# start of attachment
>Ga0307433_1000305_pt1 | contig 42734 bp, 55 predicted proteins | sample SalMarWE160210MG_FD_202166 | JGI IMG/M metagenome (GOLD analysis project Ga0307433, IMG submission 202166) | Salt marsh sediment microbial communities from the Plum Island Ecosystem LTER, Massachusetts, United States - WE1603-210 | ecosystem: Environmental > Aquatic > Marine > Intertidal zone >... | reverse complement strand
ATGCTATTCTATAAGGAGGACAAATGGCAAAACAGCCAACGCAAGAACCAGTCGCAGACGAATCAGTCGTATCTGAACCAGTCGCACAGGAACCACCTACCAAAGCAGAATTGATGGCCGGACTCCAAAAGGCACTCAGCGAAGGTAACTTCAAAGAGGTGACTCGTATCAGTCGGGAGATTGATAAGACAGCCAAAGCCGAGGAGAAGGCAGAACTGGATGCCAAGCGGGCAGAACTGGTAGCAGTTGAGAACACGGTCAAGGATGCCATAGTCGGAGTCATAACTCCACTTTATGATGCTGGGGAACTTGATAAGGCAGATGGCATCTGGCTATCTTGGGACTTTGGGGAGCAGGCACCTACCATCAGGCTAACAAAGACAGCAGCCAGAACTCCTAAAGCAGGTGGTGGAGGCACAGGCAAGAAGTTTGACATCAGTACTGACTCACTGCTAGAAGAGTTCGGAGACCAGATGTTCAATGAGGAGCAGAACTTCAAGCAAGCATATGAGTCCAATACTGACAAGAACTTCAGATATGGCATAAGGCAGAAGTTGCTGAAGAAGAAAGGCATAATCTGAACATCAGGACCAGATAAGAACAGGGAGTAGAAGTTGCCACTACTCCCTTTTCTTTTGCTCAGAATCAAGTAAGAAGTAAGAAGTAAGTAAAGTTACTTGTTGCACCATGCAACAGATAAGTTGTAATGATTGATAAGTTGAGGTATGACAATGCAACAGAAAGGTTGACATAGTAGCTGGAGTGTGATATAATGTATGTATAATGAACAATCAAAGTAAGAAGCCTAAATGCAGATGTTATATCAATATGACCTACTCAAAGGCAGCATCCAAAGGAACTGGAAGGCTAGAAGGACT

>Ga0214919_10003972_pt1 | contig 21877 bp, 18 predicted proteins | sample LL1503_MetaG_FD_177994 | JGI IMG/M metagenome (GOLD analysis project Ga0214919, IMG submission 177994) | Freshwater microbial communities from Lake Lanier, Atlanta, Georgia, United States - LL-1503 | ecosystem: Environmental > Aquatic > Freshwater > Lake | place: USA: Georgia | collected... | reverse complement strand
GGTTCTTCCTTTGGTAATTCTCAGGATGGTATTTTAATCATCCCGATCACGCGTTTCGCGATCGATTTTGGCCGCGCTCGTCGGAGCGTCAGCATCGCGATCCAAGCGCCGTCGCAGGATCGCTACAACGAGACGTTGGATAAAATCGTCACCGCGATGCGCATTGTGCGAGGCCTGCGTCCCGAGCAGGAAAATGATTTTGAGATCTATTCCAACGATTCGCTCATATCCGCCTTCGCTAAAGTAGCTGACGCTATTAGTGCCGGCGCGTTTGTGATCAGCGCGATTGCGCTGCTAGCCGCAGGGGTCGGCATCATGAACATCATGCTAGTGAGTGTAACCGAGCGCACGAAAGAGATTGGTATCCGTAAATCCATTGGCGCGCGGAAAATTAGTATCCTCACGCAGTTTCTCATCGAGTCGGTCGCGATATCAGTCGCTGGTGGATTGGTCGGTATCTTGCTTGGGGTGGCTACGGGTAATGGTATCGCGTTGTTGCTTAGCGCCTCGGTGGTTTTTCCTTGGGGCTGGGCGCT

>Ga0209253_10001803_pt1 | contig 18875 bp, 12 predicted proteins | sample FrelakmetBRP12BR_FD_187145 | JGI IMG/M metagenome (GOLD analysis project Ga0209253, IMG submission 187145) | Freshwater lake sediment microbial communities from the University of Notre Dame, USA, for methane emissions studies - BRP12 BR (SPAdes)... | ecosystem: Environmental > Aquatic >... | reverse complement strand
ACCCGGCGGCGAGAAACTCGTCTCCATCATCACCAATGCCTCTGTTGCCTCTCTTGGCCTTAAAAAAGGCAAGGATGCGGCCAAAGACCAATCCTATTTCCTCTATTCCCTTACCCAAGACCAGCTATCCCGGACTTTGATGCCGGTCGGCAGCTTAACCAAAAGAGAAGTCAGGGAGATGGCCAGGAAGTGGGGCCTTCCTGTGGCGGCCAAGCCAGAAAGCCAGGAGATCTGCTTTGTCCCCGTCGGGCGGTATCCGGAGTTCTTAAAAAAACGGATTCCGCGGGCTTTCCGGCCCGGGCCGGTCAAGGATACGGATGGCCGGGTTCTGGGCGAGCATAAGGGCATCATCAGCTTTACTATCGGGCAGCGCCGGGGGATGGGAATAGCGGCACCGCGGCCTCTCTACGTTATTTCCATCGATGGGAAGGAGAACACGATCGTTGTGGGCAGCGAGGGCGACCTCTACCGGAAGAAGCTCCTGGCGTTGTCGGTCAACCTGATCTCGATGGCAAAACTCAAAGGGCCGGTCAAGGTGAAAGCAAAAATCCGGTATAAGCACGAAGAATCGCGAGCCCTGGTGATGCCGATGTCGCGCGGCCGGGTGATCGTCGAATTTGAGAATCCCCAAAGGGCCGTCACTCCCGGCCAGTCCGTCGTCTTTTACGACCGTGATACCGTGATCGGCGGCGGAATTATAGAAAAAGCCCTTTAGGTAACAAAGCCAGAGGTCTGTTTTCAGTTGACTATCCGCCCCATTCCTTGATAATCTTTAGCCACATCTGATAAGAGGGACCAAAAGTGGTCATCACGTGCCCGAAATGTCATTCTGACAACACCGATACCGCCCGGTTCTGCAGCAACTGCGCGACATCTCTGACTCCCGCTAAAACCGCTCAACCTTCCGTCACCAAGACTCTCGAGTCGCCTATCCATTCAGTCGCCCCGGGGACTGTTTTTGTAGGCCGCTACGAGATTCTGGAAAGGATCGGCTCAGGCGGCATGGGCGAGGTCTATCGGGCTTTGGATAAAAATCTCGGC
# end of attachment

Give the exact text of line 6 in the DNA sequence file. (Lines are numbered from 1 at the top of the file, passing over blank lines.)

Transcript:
ACCCGGCGGCGAGAAACTCGTCTCCATCATCACCAATGCCTCTGTTGCCTCTCTTGGCCTTAAAAAAGGCAAGGATGCGGCCAAAGACCAATCCTATTTCCTCTATTCCCTTACCCAAGACCAGCTATCCCGGACTTTGATGCCGGTCGGCAGCTTAACCAAAAGAGAAGTCAGGGAGATGGCCAGGAAGTGGGGCCTTCCTGTGGCGGCCAAGCCAGAAAGCCAGGAGATCTGCTTTGTCCCCGTCGGGCGGTATCCGGAGTTCTTAAAAAAACGGATTCCGCGGGCTTTCCGGCCCGGGCCGGTCAAGGATACGGATGGCCGGGTTCTGGGCGAGCATAAGGGCATCATCAGCTTTACTATCGGGCAGCGCCGGGGGATGGGAATAGCGGCACCGCGGCCTCTCTACGTTATTTCCATCGATGGGAAGGAGAACACGATCGTTGTGGGCAGCGAGGGCGACCTCTACCGGAAGAAGCTCCTGGCGTTGTCGGTCAACCTGATCTCGATGGCAAAACTCAAAGGGCCGGTCAAGGTGAAAGCAAAAATCCGGTATAAGCACGAAGAATCGCGAGCCCTGGTGATGCCGATGTCGCGCGGCCGGGTGATCGTCGAATTTGAGAATCCCCAAAGGGCCGTCACTCCCGGCCAGTCCGTCGTCTTTTACGACCGTGATACCGTGATCGGCGGCGGAATTATAGAAAAAGCCCTTTAGGTAACAAAGCCAGAGGTCTGTTTTCAGTTGACTATCCGCCCCATTCCTTGATAATCTTTAGCCACATCTGATAAGAGGGACCAAAAGTGGTCATCACGTGCCCGAAATGTCATTCTGACAACACCGATACCGCCCGGTTCTGCAGCAACTGCGCGACATCTCTGACTCCCGCTAAAACCGCTCAACCTTCCGTCACCAAGACTCTCGAGTCGCCTATCCATTCAGTCGCCCCGGGGACTGTTTTTGTAGGCCGCTACGAGATTCTGGAAAGGATCGGCTCAGGCGGCATGGGCGAGGTCTATCGGGCTTTGGATAAAAATCTCGGC